Spatial Search - Draw a Search Area on the Map to Retrieve Site Points in Google Earth

Pick a Drawing Tool: Show Boundaries:

Period:        Component:  
Search Results Site Point Plotting Style:
Color Shape Symbol Scale Label Scale
KML Layer Name:

Spatial Search - Digitizing Instructions

The Spatial Search function lets you draw an irregular area on the map and find all the sites in the atlas that fall within one kilometer of it. The DAAHL sites are located inside the cyan rectangle shown on the map.

There are two ways to draw on the map:

  1. Press the "Polygon" button to draw an area by clicking on its vertices. Each time you click the left mouse button (not holding it down to pan) the system adds a vertex to the area of interest.  The first click adds a point; the next click adds a point and draws a line between them; the third and every later click adds a point and draws a shaded polygon.  The first figure above shows a minimal, three-point polygon.  

    In the second picture, the cursor points to a location not in the polygon.  If you click the cursor in this place, the three-sided figure will be replaced by a four-sided figure, with its fourth vertex at the location of the mouse click.

    Digitize points in one direction only, either a clockwise or counterclockwise, and do not try to add a point between two existing points; doing so will cause "bowtie" effects in the polygon shape, as shown in this picture.

  2. Or press the "Freehand Polygon" to draw a continuous polygon on the map. Move to the place you want to start drawing. Click and hold the left mouse button while drawing the area of interest. When you're finished, release the mouse button.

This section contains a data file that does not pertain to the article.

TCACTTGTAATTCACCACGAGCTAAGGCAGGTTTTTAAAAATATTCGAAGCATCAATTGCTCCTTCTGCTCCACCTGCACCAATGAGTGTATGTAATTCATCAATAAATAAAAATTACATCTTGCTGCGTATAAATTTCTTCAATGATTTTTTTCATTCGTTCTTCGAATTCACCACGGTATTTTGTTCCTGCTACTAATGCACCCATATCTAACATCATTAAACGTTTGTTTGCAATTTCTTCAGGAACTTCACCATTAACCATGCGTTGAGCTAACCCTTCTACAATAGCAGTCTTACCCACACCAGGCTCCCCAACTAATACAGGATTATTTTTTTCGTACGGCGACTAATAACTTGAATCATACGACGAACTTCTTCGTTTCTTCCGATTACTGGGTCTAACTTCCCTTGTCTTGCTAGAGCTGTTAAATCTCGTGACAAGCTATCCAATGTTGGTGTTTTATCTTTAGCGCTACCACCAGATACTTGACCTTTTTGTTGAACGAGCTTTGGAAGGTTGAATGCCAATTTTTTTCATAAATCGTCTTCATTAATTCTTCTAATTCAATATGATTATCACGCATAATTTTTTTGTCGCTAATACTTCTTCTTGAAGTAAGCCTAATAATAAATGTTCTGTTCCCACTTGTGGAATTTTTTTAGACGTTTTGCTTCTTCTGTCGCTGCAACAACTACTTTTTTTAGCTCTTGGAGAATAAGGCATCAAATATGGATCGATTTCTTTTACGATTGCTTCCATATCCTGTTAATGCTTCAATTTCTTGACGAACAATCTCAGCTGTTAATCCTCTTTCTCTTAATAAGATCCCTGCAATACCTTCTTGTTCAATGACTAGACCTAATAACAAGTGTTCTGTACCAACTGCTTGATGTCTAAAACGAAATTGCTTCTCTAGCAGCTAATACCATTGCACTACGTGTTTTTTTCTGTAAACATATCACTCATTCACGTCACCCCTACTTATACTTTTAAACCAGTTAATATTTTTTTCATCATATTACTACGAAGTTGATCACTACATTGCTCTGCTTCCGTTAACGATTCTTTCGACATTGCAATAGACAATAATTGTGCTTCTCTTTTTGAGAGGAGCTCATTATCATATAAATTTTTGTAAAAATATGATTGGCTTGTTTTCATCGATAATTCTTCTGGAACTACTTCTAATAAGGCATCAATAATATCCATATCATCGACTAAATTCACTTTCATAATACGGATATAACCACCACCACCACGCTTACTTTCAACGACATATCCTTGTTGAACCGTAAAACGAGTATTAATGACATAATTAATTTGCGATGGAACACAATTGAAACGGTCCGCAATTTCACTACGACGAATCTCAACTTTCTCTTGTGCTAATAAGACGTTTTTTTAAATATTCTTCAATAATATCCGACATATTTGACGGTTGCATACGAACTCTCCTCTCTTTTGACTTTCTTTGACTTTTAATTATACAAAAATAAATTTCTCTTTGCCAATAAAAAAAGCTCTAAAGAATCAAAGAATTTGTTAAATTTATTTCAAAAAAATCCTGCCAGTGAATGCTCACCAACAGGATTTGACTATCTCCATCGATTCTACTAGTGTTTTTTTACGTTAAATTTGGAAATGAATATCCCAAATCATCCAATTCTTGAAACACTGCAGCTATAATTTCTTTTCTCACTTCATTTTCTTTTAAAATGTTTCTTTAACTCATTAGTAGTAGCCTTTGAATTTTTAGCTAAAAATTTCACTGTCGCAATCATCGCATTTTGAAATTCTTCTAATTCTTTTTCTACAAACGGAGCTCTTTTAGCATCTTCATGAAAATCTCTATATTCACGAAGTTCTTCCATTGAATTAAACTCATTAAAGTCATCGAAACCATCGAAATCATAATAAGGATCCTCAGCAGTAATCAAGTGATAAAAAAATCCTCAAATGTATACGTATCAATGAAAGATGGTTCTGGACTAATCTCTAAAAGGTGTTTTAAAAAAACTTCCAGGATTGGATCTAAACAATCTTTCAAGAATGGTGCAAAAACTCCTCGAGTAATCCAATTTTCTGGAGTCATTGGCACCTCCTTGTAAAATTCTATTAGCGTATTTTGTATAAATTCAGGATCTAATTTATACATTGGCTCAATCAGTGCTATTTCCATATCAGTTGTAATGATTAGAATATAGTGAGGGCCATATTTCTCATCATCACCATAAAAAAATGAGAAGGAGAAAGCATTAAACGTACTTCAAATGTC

If you aren't satisfied with the result, press the "Clear Graphics" button to erase your drawing, then press one of the two drawing buttons again to start drawing.

Fill in the selections for the Site Point Plotting Style and KML Layer Name, then press the "Submit" button. The search polygon and its buffer are sent to the DAAHL server and a query is constructed. The results will be returned as a .kml file, which you can save and open in Google Earth or any other application that supports .kml files.

Sometimes the spatial search function can take a long time to run, depending on how large an area you drew to search. So please be patient!

The "Show Boundaries" drop down list contains four dates, 1000 BCE, 900 BCE, 850 BCE, and 700 BCE. If you select one of these dates the map will display the approximate boundaries of different political entities at the time period selected. Be aware that these are approximate boundaries only, based on archaeological and textual evidence.

The "Period" and "Component" drop down lists let you search for specific time periods and/or types of site features inside the polygon you draw on the map (and its buffer). Please note that some time periods are widely used in some places, but not others. For example, "Iron IIa," Iron IIb," and "Iron IIb/c" are not used in Israel, but they are in Jordan. In Israel, you would want to select "Iron II." This is a result of the data that was contributed to DAAHL. Sites contributed to DAAHL by the Israe Antiquities Authority do not typically pair time periods and components or site/feature types. It's only possible to do this for these sites where the site is occupied in a single period.